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RI Department of Environmental Management
235 Promenade Street, Providence, RI 02908
(401) 222-2771 TDD/(401) 222-4462
DEM ASKS NURSERYMEN, PESTICIDE APPLICATORS, ARBORISTS TO NOTIFY DEPARTMENT IF THEY SUSPECT PRESENCE OF ASIAN BEETLE
An invasive insect that is native to China and other areas of eastern Asia, the ALB was recently discovered in Worcester, MA. The insect is a serious threat to many species of deciduous hardwood trees. The ALB can cause widespread mortality of poplar, willow, elm and maple trees. In addition, nursery stock, logs, green lumber, firewood, stumps, roots, branches, and wood debris of a half-inch or more in diameter are subject to infestation. The ALB was first discovered in the United States in 1996 in Brooklyn, New York and has also been found in New Jersey and Chicago. It is believed that the beetle was brought to the US in wooden packing material used in cargo shipments from China.
The beetle is large, ranging from 0.75 – 1.25 inches in length with very long black and white antennae. The body is glossy black with irregular white spots. The distinctive antennae that give the beetle its common name are as long as the body itself in females, and almost twice the body length in males. Adult ALB emerge from late spring to early fall and feed on tree bark and tender twigs. During its larval stage, the ALB bores deep in the tree's heartwood, where it feeds on the tree's nutrients. This tunneling damages and eventually kills the tree. The adult ALB then chews its way out of the tree the next summer, leaving perfectly round exit holes that are approximately 1 cm (3/8") in diameter.
Signs of ALB infestation include perfectly round, dime-sized exit holes; frass, a sawdust-like material comprised of tree shaving and insect waste; and oozing sap. Dead and dying tree limbs or branches and yellowing leaves in areas where there has been no drought may also be a sign of ALB. Research indicates this beetle can survive and reproduce in most sections of the country where suitable host trees exist.
No Evidence of ALB in Rhode Island
The Department added ALB to the list of insects it looks for during routine tree pest surveys in 1999. This invasive beetle has not been detected in Rhode Island through routine field surveys conducted by DEM's forest health program. DEM Divisions of Agriculture and Forest Environment will provide assistance to Massachusetts in its efforts to eradicate the ALB by providing ground support for the intensive tree survey it is conducting in the affected area. This will allow DEM staff to aquire hands-on experience with the intensive survey techniques and eradication protocol used in responding to an ALB infestation. DEM will continue to monitor actions in Massachusetts and confer with the US Department of Agriculture, Animal and Plant Health Inspection Service, Plant Protection and Quarantine (APHIS), the US Forest Service, and state and private forestry officials on the collection of data related to the ALB infestation in Worcester.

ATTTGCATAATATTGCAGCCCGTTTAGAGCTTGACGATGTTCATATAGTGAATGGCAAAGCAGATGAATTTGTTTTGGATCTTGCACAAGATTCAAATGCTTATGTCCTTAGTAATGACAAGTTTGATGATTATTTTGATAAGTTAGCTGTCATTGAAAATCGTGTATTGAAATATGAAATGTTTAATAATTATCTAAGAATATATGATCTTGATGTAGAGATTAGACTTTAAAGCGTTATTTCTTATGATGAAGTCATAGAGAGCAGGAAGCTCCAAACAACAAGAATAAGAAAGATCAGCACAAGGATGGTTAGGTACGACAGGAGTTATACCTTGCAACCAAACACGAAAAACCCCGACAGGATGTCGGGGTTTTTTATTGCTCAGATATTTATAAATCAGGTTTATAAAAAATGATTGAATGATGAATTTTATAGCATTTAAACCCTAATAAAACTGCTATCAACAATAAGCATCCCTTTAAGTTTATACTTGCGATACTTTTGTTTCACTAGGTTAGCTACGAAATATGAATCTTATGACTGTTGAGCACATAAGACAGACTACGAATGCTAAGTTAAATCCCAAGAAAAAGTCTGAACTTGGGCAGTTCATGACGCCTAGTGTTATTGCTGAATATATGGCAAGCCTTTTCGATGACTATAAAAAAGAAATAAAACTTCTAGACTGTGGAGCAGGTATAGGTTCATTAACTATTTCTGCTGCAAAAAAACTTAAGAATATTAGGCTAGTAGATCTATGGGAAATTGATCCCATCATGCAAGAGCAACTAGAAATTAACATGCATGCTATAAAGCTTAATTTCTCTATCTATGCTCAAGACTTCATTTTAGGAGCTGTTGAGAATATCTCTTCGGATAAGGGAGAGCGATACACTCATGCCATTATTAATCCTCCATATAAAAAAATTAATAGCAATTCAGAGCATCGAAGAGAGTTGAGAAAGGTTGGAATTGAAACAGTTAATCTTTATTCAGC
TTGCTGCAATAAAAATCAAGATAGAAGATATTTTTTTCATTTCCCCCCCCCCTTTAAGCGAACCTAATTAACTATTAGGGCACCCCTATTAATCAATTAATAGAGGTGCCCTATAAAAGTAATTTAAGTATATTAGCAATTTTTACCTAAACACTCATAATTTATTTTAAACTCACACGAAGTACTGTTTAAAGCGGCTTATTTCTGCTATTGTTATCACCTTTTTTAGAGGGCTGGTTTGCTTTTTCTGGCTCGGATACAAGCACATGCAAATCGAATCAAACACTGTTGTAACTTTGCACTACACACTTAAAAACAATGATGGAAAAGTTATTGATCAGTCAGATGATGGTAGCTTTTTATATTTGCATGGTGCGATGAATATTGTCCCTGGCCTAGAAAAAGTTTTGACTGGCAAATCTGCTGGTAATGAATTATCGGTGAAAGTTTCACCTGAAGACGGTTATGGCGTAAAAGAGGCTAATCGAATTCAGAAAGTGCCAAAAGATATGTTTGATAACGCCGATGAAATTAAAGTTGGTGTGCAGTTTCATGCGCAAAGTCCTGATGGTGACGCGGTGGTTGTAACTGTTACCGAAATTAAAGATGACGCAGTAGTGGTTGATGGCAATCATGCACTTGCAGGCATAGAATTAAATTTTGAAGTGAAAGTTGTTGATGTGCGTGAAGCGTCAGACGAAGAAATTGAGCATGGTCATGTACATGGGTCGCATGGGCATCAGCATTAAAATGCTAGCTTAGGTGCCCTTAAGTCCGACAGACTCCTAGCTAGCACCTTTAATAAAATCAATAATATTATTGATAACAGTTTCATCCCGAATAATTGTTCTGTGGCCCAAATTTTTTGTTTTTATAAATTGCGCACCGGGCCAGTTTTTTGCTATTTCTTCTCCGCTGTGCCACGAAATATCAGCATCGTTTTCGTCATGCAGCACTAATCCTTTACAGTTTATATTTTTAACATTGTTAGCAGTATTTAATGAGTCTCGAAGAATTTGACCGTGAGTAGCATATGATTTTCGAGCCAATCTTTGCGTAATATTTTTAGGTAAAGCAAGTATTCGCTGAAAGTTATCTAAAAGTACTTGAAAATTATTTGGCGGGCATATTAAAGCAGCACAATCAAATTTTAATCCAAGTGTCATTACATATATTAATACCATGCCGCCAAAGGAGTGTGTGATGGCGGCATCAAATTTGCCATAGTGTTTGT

ALB typically does not spread quickly on its own, but it can easily be inadvertently transported in untreated firewood and other forest products. All Rhode Island residents are reminded to purchase firewood from local sources and not transport firewood from out of state. Firewood brought into Rhode Island from infested areas can easily bring along unwanted hitch hikers like ALB and other harmful forest pests.
Given the close proximity to Worcester, DEM is sending informational materials about the ALB to members of the RI Nurserymen and Landscape Association, RI Tree Council, URI Master Gardeners, licensed arborists, tree wardens, commercial pesticide applicators, and others in the plant health and tree care industries. In cooperation with the Department's Cooperative Agricultural Pest Survey program, the Division of Agriculture asks to be notified of any insect suspects or damage symptoms related to the ALB. If you think you have seen this insect, please do not disturb infested trees or move any wood that you think could be affected by this pest. To report suspected ALB sightings or damage, contact Liz Lopes-Duguay, senior environmental scientist in the Division of Agriculture at 222-2781 ext. 4510 or 949-1770, or via email her at firstname.lastname@example.org. Residents can also report sightings to APHIS via their website at http://www.aphis.usda.gov.